Microstock photography

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Microstock photography, also known as micropayment photography, is an offshoot of traditional stock photography. What defines a company as a microstock photography company is that they (1) source their images almost exclusively via the Internet, (2) do so from a wider range of photographers than the traditional stock agencies (including a willingness to accept images from "amateurs" and hobbyists), and (3) sell their images at a very low rate (anywhere from $.20 - $10) for a royalty-free image.

A number of microstock sites also sell vector art, and some sell Flash animations and video, as well as images.[1]

Microstock examples: iStockphoto and stockxchange


[edit] History

The pioneer of microstock photography was Bruce Livingstone, who created iStockphoto, originally a free stock photo site that quickly became an industry phenomenon - Livingstone sold iStockphoto to Getty Images in February 2006 for $50 million USD. Many other sites sprung up in the years after iStockphoto's inception; some of the larger ones are Dreamstime, Fotolia, Bigstockphoto, Stockxpert and Shutterstock, created by Jon Oringer, which employs a subscription-based payment plan. Today there are dozens of microstock sites, among them Snapvillage and Stockxpert, both owned by traditional stock agencies (Corbis and Jupiterimages). [2]

[edit] Practices and controversy

Each microstock company uses a different pricing and payment scheme. In some instances, the same photo can cost differently. Photographers can upload the same pictures on multiple sites or, with some agencies, become an exclusive supplier and receive an increased commission and additional benefits.[3]

There is no fee to post photos on a microstock site. However, microstock companies do not accept everyone or all photographs. Each employs a team of reviewers who check every picture submitted for technical quality, as well as artistic and commercial merit. Photographers add keywords that help potential buyers filter and find pictures of interest.[3]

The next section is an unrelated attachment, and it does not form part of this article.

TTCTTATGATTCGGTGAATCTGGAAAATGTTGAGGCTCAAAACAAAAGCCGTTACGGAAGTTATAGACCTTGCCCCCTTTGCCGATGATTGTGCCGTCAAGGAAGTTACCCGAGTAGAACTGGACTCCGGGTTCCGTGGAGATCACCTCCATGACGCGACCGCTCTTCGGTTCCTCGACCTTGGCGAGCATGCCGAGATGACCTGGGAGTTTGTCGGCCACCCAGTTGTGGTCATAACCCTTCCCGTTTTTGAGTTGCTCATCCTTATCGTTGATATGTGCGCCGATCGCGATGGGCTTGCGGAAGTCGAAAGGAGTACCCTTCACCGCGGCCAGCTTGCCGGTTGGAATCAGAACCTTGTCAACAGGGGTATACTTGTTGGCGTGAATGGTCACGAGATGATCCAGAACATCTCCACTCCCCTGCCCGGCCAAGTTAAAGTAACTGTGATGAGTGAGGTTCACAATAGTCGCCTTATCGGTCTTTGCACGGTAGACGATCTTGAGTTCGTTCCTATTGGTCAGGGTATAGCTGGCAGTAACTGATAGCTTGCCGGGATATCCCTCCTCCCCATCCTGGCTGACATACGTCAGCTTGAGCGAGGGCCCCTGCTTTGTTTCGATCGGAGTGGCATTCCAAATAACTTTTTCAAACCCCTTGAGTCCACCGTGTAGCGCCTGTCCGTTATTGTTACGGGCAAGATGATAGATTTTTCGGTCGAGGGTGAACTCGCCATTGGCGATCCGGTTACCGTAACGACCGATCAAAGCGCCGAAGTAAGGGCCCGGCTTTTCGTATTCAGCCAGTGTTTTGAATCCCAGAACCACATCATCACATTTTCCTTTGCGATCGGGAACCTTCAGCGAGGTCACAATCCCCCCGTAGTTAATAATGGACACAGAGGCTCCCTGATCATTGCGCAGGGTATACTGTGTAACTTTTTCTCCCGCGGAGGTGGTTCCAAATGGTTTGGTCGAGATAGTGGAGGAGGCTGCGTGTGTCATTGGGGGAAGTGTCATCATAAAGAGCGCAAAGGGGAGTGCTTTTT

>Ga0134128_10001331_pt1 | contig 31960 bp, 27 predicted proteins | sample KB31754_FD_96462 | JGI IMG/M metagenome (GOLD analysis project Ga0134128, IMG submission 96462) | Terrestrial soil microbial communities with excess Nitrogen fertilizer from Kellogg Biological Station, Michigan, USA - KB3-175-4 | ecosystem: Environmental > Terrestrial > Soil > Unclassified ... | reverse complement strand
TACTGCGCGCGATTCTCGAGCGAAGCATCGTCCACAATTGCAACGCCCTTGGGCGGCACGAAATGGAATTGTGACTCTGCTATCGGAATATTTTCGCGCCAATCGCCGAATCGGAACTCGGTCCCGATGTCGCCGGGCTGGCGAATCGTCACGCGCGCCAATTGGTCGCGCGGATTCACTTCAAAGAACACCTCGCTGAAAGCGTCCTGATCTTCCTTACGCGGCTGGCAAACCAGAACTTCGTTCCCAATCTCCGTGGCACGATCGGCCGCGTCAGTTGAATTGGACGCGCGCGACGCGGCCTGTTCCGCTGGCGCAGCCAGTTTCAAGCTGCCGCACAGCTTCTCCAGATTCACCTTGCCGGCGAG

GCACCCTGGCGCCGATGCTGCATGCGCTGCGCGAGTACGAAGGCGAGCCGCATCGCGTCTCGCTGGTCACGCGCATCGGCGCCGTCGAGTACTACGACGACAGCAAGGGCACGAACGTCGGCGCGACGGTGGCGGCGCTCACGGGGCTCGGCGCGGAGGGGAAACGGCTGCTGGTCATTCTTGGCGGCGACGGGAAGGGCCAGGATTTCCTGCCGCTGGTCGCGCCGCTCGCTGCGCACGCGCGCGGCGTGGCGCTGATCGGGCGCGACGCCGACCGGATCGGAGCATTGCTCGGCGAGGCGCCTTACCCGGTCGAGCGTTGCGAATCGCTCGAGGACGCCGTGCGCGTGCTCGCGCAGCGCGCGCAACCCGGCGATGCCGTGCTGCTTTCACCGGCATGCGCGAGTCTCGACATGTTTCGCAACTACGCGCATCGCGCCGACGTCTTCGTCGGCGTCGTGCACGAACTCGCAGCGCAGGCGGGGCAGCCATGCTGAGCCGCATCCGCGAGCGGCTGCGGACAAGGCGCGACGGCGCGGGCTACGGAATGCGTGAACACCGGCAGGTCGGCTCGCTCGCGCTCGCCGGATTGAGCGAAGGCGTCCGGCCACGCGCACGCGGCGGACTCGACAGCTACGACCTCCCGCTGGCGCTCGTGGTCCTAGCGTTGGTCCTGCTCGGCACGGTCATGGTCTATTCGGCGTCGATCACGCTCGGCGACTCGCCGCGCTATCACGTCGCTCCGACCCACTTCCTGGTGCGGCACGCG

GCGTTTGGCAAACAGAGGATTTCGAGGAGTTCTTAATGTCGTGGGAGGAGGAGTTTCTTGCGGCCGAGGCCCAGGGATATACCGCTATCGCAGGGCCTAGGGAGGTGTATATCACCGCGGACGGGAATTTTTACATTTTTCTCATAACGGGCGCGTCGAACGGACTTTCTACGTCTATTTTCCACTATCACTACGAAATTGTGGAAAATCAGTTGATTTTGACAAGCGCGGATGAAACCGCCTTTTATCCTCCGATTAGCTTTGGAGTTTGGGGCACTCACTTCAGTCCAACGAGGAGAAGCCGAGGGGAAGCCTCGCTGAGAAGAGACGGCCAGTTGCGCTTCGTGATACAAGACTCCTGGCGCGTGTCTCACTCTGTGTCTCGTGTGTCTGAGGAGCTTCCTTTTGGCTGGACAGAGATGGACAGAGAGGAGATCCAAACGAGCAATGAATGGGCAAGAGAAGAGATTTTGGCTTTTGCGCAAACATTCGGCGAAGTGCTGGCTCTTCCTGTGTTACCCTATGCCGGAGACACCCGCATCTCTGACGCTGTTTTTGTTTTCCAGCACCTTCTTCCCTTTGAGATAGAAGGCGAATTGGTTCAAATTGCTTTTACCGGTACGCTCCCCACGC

The mindset of microstock supporters is that quality will prevail and photographers will end up making as much from many small sales as they would from a few large sales on a traditional stock photography site. But some professional photographers believe microstock devalues the practice of photography, since most pictures on microstock sites have been taken by non-professional photographers. Professional photographers see the growth of microstock sites as reducing their own incomes.[3]

[edit] See also

[edit] References

  1. ^ Stephen Shankland, "With site revamp, Fotolia adds vector art", ZDNet News, June 1, 2007
  2. ^ Taylor Buley, [http://www.forbes.com/technology/2008/09/01/stock-photography-cash-tech-egang08-cz_tb_0902stock.html "A Snappy Way to Make Money In Stock"], Forbes, September 2, 2008
  3. ^ a b c Eric A. Taub, "When Are Photos Like Penny Stocks? When They Sell", New York Times, June 5, 2007

[edit] External links

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